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Domingo, 17 / 11 / 19

Neuroscience Reveals How A 50-Year-Old Can Have The Brain Of A 25-Year-Old

Authored By Arjun Walia.

collective-evolution.com

Posted November 16, 2019 by Derek Knauss.

 
.

 

 

Science is revealing various mindfulness techniques that can literally change and restructure our brain. Neuroscientist Sara Lazar from Mass General and Harvard Medical School is one of the latest to illustrate this. After she sustained running injuries, she took up yoga. It had a tremendous effect on her, which inspired her to start researching the scientific literature that’s available on mindfulness meditation, which is one of the categories into which yoga falls into.
“The yoga teacher made all sorts of claims, that yoga would increase your compassion and open your heart,” said Lazar. “And I’d think, ‘Yeah, yeah, yeah, I’m here to stretch.’ But I started noticing that I was calmer. I was better able to handle more difficult situations. I was more compassionate and open hearted, and able to see things from others’ points of view.”
In her research, she found a plethora of evidence showing that meditation can decrease stress,  depression, anxiety, and pain as well as increase one’s quality of life, among other things.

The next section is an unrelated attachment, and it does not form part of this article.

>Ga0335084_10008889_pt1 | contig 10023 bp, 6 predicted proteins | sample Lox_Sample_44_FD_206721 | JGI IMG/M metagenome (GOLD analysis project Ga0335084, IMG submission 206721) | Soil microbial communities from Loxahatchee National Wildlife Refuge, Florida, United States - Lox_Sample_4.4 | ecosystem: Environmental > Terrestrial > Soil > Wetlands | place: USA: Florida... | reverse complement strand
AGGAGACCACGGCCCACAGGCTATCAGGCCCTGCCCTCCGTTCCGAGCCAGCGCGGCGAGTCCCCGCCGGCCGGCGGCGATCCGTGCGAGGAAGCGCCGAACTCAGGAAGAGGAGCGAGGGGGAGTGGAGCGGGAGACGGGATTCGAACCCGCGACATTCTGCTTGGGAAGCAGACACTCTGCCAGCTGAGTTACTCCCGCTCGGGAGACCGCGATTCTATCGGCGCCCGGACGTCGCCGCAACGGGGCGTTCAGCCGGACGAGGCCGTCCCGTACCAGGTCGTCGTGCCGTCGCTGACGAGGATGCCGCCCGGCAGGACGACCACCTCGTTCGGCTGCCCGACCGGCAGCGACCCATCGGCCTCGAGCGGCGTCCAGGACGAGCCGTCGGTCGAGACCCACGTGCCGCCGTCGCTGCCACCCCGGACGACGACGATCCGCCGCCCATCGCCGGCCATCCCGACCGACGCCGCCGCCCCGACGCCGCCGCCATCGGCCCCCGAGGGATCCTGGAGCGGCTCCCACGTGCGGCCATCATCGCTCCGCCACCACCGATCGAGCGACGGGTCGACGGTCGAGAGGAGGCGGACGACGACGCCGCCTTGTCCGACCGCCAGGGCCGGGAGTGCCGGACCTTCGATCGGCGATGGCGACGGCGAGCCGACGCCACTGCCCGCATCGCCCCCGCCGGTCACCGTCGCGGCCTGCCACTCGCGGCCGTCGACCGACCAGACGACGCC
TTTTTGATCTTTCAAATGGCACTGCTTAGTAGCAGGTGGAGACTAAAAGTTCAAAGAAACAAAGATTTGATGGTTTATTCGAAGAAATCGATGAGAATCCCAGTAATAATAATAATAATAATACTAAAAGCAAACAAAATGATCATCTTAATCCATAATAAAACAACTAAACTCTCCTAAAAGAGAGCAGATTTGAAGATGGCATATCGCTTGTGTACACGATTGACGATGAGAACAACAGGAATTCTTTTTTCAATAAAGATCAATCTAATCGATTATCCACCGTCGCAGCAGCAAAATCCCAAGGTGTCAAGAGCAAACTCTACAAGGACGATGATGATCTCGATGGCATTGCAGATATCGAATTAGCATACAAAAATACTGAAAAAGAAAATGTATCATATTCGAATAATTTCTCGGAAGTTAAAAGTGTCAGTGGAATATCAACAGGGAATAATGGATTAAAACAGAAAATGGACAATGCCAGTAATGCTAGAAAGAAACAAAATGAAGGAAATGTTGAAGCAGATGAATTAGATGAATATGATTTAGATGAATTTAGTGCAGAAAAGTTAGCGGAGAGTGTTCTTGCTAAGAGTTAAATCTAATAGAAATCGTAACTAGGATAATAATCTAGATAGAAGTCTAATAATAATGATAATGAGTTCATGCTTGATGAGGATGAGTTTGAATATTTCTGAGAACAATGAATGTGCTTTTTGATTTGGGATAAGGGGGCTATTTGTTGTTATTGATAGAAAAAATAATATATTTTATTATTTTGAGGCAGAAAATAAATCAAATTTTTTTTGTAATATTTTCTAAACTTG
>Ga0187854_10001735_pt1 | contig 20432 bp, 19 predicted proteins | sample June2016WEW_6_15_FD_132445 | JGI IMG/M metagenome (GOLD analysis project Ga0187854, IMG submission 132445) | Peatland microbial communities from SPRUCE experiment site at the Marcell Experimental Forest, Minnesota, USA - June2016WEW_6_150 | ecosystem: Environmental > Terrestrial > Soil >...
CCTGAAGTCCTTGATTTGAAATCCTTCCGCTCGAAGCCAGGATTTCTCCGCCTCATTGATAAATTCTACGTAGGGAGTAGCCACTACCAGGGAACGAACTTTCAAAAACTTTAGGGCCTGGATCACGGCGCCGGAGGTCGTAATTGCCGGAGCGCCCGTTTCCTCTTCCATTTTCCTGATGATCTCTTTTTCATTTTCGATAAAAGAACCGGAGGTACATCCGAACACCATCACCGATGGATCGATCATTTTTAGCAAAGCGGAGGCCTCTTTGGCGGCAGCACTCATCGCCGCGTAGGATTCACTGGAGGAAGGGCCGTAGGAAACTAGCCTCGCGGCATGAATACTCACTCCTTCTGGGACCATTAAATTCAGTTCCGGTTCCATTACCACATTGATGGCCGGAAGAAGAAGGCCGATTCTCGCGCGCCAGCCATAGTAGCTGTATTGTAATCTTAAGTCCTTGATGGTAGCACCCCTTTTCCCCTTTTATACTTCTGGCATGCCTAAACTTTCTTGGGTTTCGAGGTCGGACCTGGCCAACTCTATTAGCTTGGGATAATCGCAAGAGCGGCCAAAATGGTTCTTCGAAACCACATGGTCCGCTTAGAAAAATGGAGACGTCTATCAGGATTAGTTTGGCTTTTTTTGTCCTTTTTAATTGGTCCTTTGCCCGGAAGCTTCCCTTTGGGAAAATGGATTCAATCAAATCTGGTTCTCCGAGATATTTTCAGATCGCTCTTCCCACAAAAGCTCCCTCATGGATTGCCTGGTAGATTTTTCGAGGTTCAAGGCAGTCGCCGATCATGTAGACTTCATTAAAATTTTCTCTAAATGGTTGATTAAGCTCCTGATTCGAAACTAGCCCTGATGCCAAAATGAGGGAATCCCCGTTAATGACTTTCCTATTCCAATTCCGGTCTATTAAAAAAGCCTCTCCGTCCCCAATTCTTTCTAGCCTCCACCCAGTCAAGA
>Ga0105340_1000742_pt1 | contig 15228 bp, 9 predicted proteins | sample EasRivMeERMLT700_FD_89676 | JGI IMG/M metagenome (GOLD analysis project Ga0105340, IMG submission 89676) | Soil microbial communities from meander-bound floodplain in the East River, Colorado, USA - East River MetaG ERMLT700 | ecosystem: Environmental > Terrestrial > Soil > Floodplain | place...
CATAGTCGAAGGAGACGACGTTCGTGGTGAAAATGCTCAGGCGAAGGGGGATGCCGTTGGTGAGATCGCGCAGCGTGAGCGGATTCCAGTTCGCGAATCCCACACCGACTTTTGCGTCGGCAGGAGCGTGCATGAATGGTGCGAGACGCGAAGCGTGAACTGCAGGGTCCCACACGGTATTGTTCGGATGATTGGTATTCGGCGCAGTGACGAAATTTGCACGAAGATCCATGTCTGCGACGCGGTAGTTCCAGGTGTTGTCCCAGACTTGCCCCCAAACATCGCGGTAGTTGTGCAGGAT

Obviously she was very curious at this point, and being a neuroscientist, she started doing her own research to find out what effect meditation could have on the brain.
In her first study, titled “Meditation experience is associated with increased cortical thickness,” she found exactly that.Her research showed that meditation could spark structural changes “in areas of the brain that are important for sensory, cognitive and emotional processing. The data further suggest that meditation may impact age related declines in cortical structure.” (source)
That particular study used long-term meditators who had at least 7 years of experience with the practice compared to a control group with no experience. People with a strong meditation background had increased gray matter in several areas of the brain, including the auditory and sensory cortex as well as insula and sensory regions. An increase in gray matter was also found in the brain region linked to decision making and working memory, which would be the frontal cortex.